A beginner's guide to EV ownership

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Driving an EV for the first time? Here are some need-to-know basics.

1. First charge

Check that your new EV has a way to charge it at home, such as a portable three-pin charger. They're around $500 and quite handy and while a lot of new EVs come with them; not all do, so it pays to check first.

2. Don't go low

It's very easy to drive an EV like a petrol car: use a tankful, top it up. But EVs are different: treat it like a mobile phone and take charge when you can get it. It's called graze charging.

For day-to-day, it's best to keep the battery between 20-80 percent State of Charge (SOC). Going to the shops for 30 mins, plug it in. And if at home overnight, plug it in, as you never know what will happen, from a morning emergency to a blackout, where the car could be used to power the home.

3. Big trips, plan ahead

If going on a big drive, plan ahead with charging stations. Use ChargeNet or PlugShare apps to find chargers as they can ID broken chargers and even if it's being currently used.

And set up an account before you leave with a credit card, it only has to be done once. It only takes a few minutes, but it's always less stressful to arrive and plug-in. And don't bank on using the 'last' charger on your journey, as it might be in use or broken.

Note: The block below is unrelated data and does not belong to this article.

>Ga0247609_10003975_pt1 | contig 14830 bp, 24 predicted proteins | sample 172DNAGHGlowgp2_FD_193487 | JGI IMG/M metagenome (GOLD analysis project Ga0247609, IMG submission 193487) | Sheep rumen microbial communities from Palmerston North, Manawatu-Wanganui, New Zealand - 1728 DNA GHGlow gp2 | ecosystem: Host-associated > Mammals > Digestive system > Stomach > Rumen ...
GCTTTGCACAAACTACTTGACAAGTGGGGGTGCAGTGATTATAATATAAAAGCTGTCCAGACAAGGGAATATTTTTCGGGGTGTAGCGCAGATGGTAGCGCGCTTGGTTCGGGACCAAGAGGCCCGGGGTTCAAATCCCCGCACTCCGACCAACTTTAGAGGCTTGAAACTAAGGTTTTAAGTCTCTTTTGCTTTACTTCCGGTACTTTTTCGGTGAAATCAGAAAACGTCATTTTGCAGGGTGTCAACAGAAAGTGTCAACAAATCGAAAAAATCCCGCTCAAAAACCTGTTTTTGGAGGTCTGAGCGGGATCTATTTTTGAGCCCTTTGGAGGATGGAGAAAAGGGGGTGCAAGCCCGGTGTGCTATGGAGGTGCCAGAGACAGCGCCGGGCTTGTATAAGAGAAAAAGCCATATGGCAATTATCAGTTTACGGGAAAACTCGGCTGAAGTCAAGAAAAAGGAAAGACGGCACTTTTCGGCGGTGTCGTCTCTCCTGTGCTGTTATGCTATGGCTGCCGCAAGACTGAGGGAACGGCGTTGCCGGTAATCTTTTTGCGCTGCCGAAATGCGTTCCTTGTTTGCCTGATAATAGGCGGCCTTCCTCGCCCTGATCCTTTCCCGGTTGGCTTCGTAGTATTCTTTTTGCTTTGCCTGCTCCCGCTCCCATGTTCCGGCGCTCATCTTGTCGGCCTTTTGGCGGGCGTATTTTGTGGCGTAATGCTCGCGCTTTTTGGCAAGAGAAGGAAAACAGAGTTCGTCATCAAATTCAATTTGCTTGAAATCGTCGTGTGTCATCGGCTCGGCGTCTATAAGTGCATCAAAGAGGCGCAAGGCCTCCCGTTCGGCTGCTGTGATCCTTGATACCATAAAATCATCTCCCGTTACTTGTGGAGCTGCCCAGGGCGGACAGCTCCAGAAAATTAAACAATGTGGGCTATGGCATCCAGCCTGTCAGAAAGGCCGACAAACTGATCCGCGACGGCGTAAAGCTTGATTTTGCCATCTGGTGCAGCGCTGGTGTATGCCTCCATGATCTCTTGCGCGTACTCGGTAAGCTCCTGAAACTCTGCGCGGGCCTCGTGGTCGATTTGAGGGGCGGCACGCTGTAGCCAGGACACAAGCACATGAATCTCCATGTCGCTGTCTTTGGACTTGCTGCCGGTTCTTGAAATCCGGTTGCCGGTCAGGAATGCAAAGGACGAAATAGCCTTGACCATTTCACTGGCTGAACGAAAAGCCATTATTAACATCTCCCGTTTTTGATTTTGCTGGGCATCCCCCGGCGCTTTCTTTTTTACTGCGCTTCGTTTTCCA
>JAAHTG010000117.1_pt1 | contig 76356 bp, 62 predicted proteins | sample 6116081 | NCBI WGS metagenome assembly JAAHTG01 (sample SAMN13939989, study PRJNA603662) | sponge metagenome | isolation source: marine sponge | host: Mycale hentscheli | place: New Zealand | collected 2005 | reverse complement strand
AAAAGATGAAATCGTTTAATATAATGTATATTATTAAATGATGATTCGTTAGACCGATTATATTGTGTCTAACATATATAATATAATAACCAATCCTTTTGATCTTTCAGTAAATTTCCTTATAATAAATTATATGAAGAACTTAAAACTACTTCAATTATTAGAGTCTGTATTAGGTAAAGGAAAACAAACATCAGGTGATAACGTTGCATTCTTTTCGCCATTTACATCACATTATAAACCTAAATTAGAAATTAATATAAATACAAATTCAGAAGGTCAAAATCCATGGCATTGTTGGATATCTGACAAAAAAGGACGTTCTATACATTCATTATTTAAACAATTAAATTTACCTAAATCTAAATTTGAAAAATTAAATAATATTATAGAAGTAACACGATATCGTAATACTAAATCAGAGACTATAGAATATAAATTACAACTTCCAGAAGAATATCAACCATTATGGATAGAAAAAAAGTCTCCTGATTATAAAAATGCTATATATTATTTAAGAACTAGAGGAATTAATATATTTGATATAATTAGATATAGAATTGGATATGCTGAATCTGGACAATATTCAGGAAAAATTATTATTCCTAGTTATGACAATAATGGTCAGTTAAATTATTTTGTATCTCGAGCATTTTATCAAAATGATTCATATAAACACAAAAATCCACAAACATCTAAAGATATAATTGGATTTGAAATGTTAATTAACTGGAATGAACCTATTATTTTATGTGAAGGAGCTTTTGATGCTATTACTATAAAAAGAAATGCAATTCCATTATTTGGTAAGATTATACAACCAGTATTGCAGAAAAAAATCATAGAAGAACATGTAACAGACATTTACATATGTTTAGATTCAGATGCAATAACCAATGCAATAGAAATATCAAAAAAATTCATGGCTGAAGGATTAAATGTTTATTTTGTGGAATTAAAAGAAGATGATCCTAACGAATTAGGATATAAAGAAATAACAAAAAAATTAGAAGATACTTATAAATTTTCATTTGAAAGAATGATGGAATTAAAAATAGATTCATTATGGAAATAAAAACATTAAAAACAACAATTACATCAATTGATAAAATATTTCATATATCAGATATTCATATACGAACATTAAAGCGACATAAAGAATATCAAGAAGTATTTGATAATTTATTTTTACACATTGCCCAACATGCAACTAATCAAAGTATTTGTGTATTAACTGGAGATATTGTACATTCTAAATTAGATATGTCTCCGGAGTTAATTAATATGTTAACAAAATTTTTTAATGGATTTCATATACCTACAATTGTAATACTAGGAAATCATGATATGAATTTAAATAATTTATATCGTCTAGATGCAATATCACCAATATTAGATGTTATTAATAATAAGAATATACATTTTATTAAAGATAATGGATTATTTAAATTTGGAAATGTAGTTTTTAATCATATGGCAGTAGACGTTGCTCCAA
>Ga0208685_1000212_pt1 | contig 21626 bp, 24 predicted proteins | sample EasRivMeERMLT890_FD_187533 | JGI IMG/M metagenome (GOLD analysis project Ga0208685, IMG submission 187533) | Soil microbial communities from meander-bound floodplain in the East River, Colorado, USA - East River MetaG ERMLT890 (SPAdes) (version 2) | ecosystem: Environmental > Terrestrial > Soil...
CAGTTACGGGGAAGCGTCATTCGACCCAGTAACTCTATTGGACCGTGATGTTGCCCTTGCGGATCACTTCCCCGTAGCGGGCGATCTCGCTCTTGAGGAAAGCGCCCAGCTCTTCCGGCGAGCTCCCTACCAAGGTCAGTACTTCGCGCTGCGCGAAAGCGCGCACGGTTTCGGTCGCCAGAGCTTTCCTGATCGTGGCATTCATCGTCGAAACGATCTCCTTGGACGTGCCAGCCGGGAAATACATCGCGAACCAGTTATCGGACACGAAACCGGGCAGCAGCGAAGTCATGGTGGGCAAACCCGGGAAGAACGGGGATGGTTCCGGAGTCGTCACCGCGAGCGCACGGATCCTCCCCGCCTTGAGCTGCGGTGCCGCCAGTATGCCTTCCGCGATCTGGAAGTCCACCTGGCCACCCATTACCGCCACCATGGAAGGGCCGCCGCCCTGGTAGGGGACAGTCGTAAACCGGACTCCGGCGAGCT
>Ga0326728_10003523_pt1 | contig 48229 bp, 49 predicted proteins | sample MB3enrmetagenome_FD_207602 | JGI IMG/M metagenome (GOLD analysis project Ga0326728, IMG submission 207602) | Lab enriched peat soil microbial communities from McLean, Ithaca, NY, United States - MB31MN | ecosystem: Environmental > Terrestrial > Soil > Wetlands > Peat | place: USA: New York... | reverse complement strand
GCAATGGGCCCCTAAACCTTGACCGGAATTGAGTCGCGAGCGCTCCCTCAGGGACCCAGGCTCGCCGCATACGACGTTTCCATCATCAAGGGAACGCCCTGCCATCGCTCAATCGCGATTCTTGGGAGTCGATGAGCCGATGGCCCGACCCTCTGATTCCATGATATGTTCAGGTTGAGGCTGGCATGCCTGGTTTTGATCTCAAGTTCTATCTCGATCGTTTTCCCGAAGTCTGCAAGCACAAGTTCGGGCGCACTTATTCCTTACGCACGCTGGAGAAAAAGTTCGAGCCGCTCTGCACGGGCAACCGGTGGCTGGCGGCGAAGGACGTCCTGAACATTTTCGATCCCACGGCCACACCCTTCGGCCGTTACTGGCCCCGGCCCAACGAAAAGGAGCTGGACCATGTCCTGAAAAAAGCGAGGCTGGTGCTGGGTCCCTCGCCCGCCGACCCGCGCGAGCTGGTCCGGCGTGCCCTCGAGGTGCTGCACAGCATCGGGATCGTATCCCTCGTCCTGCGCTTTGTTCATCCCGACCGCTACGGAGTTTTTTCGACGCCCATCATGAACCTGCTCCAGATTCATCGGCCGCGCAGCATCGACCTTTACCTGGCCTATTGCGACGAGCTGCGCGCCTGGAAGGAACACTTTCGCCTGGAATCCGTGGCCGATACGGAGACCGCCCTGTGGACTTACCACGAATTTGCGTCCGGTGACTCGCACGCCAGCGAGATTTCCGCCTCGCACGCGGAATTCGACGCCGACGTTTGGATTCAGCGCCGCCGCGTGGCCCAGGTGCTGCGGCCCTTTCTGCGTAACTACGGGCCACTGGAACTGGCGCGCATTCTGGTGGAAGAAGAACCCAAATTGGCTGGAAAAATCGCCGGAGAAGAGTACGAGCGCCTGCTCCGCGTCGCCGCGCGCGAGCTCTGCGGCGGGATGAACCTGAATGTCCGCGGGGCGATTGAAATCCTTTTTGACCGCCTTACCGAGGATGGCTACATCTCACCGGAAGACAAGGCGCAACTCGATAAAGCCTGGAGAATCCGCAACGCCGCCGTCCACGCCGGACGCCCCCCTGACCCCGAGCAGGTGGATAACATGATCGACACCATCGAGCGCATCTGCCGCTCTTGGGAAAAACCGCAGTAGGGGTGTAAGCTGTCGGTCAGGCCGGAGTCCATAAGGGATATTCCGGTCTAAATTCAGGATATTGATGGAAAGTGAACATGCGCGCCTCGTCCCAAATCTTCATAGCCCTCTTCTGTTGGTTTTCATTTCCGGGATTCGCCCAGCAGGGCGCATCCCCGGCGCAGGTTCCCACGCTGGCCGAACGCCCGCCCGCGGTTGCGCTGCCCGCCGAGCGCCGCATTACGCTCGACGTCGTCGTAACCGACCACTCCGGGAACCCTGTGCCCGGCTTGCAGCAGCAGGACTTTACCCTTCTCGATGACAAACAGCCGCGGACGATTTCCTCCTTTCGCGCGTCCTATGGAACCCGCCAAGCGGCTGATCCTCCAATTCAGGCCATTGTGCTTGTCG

4. Know your connectors

Most EVs use a connector called the Combined Charging System (CCS), with "combined" referring to the two types of plugs incorporated into the larger plug: the connector for DC fast-charging, and the Type 2 connector for slower AC charging. An EV with a CCS plug can use both fast public DC chargers and slower AC home chargers (like the three-pin charger or a Wallbox home charger).

While some older Japanese vehicles might have a larger Chademo connector, these are becoming rarer on new cars. Most public charge stations still have Chademo plugs for fast charging, but EVs with Chademo plugs generally also come with a Type 2 plug as well for slower charging.

5. Charge speeds speed vs battery longevity

while DC fast charging is great to get a big amount of electricity into an EV in a relatively short time, it is hard on the battery. Just like keeping the battery between 20-80 percent will help it maintain charge for longer, so too will charging it at a slower rate.

Exclusively charging your EV at public fast chargers to save time will see the battery degrade faster than plugging it in at home overnight for 10 hours, as the load on the battery is far less at the slower rate. It's best to think of fast chargers as an occasional convenience and get into the habit of plugging in at home overnight, or grazing regularly from slower public chargers.

6. Public charger etiquette

Any times listed on a public charger should be treated as absolute maximum parking times, not a target. While some networks charge a separate per minute for parking as well as a rate for the actual amount of electricity, not all do. This charge is to discourage people from leaving their EVs plugged into a charger longer than it needs to be, therefore inconveniencing anyone else wanting to use it.

If people are waiting, be considerate of them and consider exactly how much charge you actually need - if you are close to home, you don't need to charge to 100 percent after all. Also, use the charging network's app - queues can be reported to save others (and yourself) frustration.

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